When it’s time to replace a commercial roof, one option is retrofitting. Steel paneling in this scenario is installed over the existing roof, but with a substructure that provides additional slope for water and snow runoff.
Save on Tear Off Expenses
One of the first advantages of choosing a retrofit commercial roof is that it avoids the tear off and disposal expenses associated with remove and replace options.
By choosing to retrofit the existing roof, the labor of removing the roof is avoided. In addition to labor, you also benefit by avoiding disposal fees of existing tear off materials, which can be expensive, depending on your location and the material you’re disposing.
Perhaps one of the most overlooked savings though is that a business does not need to close during business hours due to the construction. Hours of inoperation can be costly to any business, and this process allows little disruption. With roof removal, disruption will take place at some point. Since the original roof remains in place, commercial roof retrofits allow businesses to operate normal hours.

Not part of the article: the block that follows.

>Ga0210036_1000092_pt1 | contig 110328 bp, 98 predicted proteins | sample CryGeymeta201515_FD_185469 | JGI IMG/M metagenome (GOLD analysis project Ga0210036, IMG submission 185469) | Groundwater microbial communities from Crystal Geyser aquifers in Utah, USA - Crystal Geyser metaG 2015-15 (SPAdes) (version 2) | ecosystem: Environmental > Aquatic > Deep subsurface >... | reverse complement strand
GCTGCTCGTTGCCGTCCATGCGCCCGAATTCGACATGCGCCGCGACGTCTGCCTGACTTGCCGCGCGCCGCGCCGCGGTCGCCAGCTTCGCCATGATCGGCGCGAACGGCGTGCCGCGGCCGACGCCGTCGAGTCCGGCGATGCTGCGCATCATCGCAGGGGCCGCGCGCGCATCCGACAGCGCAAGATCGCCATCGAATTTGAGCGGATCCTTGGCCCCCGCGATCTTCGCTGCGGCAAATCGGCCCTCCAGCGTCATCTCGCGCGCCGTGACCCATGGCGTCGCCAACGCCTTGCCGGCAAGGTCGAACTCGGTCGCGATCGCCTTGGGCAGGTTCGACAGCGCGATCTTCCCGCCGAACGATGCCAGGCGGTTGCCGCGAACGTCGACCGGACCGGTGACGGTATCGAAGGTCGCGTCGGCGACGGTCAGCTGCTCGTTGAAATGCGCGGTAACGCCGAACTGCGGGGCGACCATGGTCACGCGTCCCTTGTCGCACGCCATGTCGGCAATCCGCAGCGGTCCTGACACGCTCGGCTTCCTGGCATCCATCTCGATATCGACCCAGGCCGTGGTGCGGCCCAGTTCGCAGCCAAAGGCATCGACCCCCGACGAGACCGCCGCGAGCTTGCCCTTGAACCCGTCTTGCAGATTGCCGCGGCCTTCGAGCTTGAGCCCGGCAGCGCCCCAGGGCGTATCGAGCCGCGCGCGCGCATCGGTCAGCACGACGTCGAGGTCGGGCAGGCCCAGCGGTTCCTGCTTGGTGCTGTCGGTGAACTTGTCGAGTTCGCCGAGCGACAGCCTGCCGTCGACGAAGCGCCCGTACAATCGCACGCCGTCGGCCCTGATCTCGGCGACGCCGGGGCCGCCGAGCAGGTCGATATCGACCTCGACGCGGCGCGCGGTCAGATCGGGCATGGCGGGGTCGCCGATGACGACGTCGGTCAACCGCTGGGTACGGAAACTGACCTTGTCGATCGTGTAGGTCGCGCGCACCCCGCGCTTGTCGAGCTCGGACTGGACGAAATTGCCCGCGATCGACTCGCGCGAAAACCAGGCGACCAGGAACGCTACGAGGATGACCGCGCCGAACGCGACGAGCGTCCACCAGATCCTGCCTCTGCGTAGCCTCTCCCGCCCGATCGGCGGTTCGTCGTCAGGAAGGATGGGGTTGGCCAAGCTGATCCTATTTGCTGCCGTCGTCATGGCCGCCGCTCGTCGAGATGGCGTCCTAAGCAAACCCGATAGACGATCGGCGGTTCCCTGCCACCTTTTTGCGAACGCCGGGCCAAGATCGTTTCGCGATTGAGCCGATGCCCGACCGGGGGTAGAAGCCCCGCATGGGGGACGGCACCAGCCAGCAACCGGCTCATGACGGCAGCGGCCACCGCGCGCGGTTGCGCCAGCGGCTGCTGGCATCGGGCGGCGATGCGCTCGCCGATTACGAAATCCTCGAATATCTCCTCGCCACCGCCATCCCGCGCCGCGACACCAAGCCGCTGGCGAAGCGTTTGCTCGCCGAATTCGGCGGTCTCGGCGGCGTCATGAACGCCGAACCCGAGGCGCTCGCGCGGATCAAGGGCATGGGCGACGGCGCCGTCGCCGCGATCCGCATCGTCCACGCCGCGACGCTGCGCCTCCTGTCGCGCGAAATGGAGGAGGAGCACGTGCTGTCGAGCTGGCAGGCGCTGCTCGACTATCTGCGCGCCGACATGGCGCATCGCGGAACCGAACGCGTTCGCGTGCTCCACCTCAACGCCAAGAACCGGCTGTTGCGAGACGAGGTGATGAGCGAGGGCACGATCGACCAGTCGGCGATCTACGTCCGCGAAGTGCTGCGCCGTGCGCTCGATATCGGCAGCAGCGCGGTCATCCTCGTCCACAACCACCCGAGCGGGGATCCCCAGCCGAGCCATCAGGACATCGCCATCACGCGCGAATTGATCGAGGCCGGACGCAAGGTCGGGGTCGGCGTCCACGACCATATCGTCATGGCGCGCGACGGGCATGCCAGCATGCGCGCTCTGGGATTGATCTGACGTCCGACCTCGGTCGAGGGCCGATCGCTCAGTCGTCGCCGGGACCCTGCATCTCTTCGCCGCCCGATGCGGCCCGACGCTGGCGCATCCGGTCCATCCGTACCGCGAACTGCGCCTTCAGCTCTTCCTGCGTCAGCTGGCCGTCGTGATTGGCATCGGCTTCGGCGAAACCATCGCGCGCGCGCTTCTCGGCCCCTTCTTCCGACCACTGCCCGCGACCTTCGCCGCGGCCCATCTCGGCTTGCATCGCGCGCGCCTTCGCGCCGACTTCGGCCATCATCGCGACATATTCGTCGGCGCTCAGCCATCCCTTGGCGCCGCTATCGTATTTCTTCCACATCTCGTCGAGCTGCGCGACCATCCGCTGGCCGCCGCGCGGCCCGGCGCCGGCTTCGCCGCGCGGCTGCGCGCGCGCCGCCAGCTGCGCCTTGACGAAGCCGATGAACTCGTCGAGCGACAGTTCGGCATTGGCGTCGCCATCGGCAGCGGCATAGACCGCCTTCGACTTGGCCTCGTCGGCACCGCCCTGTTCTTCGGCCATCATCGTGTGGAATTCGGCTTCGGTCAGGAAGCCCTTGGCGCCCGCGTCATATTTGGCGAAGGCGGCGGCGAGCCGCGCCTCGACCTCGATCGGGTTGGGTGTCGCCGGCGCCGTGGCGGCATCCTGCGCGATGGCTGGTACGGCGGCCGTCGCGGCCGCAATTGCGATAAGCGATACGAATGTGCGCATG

Adding a roof over an existing roof is also much safer working conditions for installers. The installation crews are able to work on, and walk on the existing roof while doing their job of installing the new one.
Shorter Construction Timeline
The overall cost of the project will be reduced, since the overall construction timeline is much shorter than the standard “remove and replace” option. Installation crews can begin installing the new roof right over the existing roof without the time and expense of removing the old roof first.
Reduced Energy Costs
The Benefits of installing a steel roof over an existing roof also may decrease energy costs in the long-term.
The building owner can choose to add insulation between the old roof and the new roof, or opt for an energy saving ventilated air space between the two roofs.
When making the decision about adding insulation, it’s important building owners realize that according to the Department of Energy, 35% of energy costs for the average building is spent on heating, cooling, and ventilation. Adding insulation will most certainly benefit the business or building owner in terms of heating and cooling energy savings.